divorce can be difficult for any couple, and when there are children involved
it can become that much harder. Having to discuss the different options of
child custody can be overwhelming, because in some cases you and your spouse may not
have the same goals in mind. When it comes to determining child custody,
there are a few different categories that are important to understand
before jumping into the process. If you are considering a divorce, please
contact a trusted Long Island divorce attorney at the Meyers Law Group,
P.C. today to learn more about custody in your specific situation.
As stated, there are a few different ways to look at custody, and the first
of them being physical custody. Physical custody means that one or both
parents have the right to have the child living in their home. Depending
on the state, both parents may have the privilege to have what is called
joint custody, in which the children are allowed to live with both of
them. For parents who remain close to one another, this is often a smart
option that allows the children to cope with the changes of the split
by having both still involved in their lives on a regular basis.
Another form of custody is called legal custody, and this means that the
parent has authority over the legal matters of their kid's life. Whether
this is for medical decisions, schooling, religious practices, etc. this
parent will have the say in these choices. Often times both parents, who
are fit to care for their children, will receive joint legal custody;
meaning that they will have to work together to come to an agreement on
these matters. Often time's joint custody is in the best interest
of the children; however, there are situations in which this may not be
possible or best for the kids. If this is the case for you, with the help
of a skilled divorce attorney, you will have the option to fight for soul
custody over your children.
Sole custody, then, is defined as one parent being given either physical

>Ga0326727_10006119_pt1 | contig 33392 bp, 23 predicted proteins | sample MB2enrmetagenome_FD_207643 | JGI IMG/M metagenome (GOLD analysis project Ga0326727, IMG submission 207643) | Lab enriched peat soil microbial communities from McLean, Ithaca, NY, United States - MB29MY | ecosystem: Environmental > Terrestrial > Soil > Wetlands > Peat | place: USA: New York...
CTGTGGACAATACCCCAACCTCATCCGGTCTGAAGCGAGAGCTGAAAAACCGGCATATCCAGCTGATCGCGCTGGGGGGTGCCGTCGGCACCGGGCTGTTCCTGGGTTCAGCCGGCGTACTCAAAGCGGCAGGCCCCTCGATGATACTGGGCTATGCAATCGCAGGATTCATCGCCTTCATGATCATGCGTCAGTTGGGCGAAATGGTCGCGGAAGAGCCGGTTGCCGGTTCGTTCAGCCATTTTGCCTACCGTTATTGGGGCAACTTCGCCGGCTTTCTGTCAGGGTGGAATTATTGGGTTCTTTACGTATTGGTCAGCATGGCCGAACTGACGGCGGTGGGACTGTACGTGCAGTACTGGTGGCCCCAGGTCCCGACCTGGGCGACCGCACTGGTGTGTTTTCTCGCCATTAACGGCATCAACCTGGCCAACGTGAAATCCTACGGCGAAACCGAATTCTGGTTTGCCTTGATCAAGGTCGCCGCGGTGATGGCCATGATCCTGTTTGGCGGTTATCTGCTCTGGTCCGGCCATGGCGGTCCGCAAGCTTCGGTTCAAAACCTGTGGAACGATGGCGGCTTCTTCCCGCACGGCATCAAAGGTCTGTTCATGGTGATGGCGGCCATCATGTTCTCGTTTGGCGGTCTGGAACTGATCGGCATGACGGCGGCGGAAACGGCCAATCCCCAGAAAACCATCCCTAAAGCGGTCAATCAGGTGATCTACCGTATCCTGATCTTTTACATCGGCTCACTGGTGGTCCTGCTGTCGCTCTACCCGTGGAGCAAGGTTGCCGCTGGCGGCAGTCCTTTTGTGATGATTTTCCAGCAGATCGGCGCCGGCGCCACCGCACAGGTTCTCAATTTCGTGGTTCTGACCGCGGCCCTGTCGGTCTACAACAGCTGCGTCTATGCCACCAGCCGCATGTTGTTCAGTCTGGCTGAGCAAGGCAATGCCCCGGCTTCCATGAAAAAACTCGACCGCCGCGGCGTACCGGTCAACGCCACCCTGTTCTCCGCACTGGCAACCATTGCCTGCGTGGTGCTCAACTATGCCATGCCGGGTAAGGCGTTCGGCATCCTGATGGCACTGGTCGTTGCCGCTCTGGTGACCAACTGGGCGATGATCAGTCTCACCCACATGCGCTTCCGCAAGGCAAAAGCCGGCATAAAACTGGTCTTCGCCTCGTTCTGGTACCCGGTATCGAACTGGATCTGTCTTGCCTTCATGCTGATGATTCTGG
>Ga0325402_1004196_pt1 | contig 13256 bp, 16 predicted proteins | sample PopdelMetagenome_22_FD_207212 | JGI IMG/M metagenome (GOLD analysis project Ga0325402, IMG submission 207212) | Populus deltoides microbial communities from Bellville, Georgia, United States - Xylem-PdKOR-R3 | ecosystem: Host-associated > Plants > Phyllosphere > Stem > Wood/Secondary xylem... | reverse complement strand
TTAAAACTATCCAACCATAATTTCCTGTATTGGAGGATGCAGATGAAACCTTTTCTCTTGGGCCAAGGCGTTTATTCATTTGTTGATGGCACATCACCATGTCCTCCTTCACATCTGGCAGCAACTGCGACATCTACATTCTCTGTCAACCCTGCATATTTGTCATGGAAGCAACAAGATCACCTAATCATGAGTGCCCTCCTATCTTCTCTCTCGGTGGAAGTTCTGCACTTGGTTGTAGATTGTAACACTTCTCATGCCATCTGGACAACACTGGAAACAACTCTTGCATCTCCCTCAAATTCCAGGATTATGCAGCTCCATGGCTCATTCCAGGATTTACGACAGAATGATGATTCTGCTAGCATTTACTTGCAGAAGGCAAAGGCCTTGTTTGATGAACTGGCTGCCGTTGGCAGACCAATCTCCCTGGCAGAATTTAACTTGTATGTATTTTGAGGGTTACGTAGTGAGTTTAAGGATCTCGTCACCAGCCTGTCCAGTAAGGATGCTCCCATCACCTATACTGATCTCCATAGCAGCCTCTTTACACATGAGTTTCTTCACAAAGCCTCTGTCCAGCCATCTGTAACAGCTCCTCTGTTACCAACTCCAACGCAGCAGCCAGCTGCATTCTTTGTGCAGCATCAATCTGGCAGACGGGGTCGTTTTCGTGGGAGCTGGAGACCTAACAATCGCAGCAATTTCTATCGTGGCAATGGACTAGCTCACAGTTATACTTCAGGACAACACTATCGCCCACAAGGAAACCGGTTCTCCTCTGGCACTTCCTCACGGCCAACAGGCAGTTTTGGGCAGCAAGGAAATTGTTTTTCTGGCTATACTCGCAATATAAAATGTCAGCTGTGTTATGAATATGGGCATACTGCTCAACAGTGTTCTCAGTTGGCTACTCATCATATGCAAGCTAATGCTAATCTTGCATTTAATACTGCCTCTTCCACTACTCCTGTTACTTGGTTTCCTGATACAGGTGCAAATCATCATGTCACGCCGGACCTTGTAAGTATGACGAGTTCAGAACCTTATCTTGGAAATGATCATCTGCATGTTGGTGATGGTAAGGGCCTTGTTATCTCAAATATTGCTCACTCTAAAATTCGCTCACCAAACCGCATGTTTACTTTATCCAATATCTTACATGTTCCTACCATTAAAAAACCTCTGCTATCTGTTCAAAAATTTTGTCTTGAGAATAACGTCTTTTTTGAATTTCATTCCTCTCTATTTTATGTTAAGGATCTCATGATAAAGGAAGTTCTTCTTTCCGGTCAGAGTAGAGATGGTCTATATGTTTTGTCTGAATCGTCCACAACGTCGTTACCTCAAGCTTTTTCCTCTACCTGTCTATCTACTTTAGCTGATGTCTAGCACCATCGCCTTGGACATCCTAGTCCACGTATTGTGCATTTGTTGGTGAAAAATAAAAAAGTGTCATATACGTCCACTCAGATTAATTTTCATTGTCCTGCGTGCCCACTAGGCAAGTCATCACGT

or legal custody over the children. Again, unless one parents is considered
by the court as being incapable of caring for the children, it is very
rare that they will offer sole custody to one parent. In most situations,
it is in the best interest of the children to have their parents equally
involved in their lives. In some cases, even if a parent is given the
sole physical custody over the kids (where they live with them), it is
common that the court will still offer legal custody to both parents,
along with a frequent visitation schedule for the other parent. Parents,
it is important to take into consideration what is best overall for your
kids after the divorce. Perhaps there is a lot of tension between you
and your spouse, and you hope that by fighting for full sole custody you
will never have to see them again. This is usually not encouraged, as
it may in the long run harm your children. Unless your spouse is deemed
unfit or unsafe to you or your children, sharing custody is encouraged.
Going through a divorce can be a complicating process, and even more so
when there are the lives of children to take into account. If you or someone
you know is considering a divorce and has children, please contact our
firm today so we can discuss your case and decide on a suitable course
of action. Our firm is committed to helping families, and we want to help
you during your divorce.
Contact us today for more information!